While many claim the alliance is delaying a spec and will lead to nonstandard silicon, Gopi disagreed. "The same guys that go to the IEEE meetings are part of this alliance. We can’t go and build a Broadcom, Intel, Atheros, Marvell solution without it being blessed by the IEEE no one is going to accept that,” he said.
Alliance members continue to drive the specification within the IEEE, he added." If the four silicon vendors can’t get together and decide on interoperabilty and make the right tradeoffs, we’ll be bogged down by a standards process which is unforgiving in terms of time. We might as well get it settled offline. It in no way slows down the standards process.”
The secretive nature of the discussions enables the free flow of ideas within the alliance without fear of intellectual property being compromised, said Gopi. “We don’t want to get stuck in any legal issues with anyone."
He also dismissed antitrust allegations. "The only people who are concerned about antitrust issues are those who are shipping nonstandard, noninteroperable products today, because to them it’s taking away their market share,” he said. “It’s ridiculous. We’re trying to do a good thing here. No one is bypassing the IEEE.”
Howard Morse, a partner in the law firm Drinker Biddle & Reath (Washington), argued otherwise. The former assistant director of the FTC’s Bureau of Competition said the new wireless alliance raises antitrust issues, particularly given the large market share held by the four members.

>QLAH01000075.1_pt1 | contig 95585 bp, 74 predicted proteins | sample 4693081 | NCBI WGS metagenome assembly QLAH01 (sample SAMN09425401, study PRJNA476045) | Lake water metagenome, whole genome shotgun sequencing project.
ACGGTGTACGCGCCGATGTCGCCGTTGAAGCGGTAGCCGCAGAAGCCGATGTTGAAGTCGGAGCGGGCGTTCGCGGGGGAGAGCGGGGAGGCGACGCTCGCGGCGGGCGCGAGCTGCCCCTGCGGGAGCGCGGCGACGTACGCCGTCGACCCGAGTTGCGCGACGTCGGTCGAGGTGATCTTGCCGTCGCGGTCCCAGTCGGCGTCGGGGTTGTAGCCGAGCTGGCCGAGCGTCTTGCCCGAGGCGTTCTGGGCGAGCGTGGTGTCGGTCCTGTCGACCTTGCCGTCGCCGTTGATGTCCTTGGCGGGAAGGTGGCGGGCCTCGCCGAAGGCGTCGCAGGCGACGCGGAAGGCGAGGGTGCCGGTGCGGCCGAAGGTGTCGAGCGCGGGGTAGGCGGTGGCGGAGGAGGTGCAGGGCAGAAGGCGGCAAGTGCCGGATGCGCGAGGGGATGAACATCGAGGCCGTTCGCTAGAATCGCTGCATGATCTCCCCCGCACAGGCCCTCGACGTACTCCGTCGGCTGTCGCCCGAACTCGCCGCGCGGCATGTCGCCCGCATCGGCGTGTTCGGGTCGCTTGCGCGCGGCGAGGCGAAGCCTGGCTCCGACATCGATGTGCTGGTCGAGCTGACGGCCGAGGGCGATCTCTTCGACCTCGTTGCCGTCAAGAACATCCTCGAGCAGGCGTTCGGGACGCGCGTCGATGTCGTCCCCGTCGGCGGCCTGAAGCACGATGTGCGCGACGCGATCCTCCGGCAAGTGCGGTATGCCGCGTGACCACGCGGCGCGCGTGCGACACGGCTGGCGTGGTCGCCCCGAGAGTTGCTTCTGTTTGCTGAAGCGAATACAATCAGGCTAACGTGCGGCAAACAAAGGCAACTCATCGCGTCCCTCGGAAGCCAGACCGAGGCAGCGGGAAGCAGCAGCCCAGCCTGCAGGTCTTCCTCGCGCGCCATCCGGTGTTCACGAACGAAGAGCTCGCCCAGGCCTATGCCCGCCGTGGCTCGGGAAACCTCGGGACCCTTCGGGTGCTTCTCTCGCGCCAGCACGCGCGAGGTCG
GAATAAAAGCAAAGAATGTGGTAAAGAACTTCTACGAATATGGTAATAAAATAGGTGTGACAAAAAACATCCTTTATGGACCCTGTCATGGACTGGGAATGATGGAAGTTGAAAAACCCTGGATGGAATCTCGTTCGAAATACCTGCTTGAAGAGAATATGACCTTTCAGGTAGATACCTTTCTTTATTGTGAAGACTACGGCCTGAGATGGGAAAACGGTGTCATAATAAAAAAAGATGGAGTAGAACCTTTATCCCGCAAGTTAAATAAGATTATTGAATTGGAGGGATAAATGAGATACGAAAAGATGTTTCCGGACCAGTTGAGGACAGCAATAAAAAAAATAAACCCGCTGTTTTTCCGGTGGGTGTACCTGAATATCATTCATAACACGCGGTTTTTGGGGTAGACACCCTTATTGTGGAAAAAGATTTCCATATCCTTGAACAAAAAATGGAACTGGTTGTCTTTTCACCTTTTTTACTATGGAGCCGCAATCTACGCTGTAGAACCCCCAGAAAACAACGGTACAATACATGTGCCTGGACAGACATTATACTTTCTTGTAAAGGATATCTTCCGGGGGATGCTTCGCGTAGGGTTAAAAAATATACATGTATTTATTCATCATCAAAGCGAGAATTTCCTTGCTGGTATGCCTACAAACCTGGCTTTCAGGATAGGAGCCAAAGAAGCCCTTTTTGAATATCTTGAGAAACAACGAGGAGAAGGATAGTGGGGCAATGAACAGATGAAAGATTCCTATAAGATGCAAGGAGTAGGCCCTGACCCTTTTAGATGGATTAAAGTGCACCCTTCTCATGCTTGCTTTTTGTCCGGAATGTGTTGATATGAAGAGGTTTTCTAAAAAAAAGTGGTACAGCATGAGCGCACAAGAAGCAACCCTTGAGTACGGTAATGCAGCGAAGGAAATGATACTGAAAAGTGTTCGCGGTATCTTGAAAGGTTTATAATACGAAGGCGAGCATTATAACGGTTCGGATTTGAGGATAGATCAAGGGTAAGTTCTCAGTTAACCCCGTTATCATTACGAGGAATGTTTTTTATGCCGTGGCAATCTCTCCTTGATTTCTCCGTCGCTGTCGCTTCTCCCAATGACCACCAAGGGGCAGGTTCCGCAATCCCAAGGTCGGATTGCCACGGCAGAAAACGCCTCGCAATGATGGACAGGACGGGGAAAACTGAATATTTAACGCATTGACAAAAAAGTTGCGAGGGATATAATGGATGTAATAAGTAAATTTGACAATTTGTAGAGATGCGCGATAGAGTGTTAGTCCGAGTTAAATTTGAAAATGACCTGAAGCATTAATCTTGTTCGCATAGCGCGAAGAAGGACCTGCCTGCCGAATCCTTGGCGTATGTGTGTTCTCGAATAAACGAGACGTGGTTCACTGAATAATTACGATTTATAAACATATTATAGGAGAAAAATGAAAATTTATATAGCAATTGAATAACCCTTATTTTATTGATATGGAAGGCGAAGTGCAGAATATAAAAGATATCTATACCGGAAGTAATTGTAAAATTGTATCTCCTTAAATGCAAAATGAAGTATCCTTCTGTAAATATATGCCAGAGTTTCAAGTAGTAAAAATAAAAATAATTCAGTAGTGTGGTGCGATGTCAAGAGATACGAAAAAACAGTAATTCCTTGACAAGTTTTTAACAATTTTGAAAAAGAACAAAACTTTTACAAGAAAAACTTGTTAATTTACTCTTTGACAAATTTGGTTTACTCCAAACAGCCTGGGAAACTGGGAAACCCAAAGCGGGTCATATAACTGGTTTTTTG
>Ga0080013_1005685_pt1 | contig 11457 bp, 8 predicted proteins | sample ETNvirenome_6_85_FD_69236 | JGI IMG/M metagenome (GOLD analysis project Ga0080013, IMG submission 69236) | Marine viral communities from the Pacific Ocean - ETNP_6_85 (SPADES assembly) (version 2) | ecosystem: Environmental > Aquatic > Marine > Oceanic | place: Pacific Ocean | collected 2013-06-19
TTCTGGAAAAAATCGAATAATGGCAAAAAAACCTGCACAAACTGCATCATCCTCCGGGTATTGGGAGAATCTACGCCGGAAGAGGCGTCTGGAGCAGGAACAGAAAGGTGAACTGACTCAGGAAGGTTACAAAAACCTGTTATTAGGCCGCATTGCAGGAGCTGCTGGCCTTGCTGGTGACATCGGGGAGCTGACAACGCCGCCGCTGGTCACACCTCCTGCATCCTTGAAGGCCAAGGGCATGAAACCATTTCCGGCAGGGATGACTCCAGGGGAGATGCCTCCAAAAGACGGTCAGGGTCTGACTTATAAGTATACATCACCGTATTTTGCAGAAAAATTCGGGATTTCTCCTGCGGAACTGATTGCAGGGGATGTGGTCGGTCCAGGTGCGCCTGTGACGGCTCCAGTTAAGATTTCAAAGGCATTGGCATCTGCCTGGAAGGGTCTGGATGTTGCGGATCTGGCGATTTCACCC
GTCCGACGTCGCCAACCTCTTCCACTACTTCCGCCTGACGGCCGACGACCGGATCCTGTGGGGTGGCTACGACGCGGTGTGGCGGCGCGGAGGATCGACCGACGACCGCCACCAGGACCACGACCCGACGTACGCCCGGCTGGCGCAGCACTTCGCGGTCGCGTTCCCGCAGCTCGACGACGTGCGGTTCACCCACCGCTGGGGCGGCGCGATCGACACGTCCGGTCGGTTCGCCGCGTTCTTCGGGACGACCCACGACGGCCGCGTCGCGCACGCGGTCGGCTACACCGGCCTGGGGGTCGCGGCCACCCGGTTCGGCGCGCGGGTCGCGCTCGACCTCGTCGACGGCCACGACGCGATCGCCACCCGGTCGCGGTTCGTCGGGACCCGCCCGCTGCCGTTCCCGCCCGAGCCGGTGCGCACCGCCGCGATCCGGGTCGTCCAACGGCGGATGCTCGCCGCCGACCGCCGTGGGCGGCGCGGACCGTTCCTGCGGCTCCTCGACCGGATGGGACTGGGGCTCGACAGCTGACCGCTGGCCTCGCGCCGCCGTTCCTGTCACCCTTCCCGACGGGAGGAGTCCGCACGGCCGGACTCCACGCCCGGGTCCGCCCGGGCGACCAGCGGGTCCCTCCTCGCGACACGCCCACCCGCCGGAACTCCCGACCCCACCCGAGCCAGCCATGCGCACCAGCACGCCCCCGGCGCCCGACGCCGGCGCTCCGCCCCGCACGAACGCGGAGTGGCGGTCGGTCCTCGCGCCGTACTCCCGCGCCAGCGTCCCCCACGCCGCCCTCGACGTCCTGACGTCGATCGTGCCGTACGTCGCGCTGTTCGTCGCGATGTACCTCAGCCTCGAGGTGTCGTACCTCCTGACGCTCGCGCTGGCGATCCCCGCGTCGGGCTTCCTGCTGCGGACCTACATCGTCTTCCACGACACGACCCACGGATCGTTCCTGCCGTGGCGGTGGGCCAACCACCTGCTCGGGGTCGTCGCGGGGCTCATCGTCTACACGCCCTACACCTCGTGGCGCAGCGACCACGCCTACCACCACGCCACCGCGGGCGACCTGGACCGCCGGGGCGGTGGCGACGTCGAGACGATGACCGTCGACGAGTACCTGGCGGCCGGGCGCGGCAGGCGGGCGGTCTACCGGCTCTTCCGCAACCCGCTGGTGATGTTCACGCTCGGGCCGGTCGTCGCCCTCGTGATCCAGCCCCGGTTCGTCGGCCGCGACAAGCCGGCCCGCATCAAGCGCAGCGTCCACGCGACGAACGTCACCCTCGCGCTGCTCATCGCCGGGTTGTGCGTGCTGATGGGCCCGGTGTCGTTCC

IEEE members are free to hold outside discussions. For example, the WiMedia Alliance went so far as to hold its group meetings at the same time as the still-deadlocked IEEE 802.15.3a ultrawideband task group. The difference, however, is that there was no "market share" for UWB products. In this instance, Intel, Broadcom, Atheros and Marvell together wield market power, particularly for laptops. Morse said companies holding large market shares and working together outside of a standards group to slow the process are likely to come under FTC scrutiny. “There has been a lot of attention in the antitrust field to the abuses of standards setting,” he said, referring to allegations that Rambus Inc. misused the standards process for memory technology. "Serious antitrust concerns that are likely to attract government scrutiny are raised by efforts by firms that dominate a market, to establish a secret standard specification while excluding others from the process, undermining the IEEE open standard setting process in which the dominant firms are ostensibly participating," Morse added in an e-mail.
Marvell’s Gopi denied that anyone was being excluded from the standards discussions.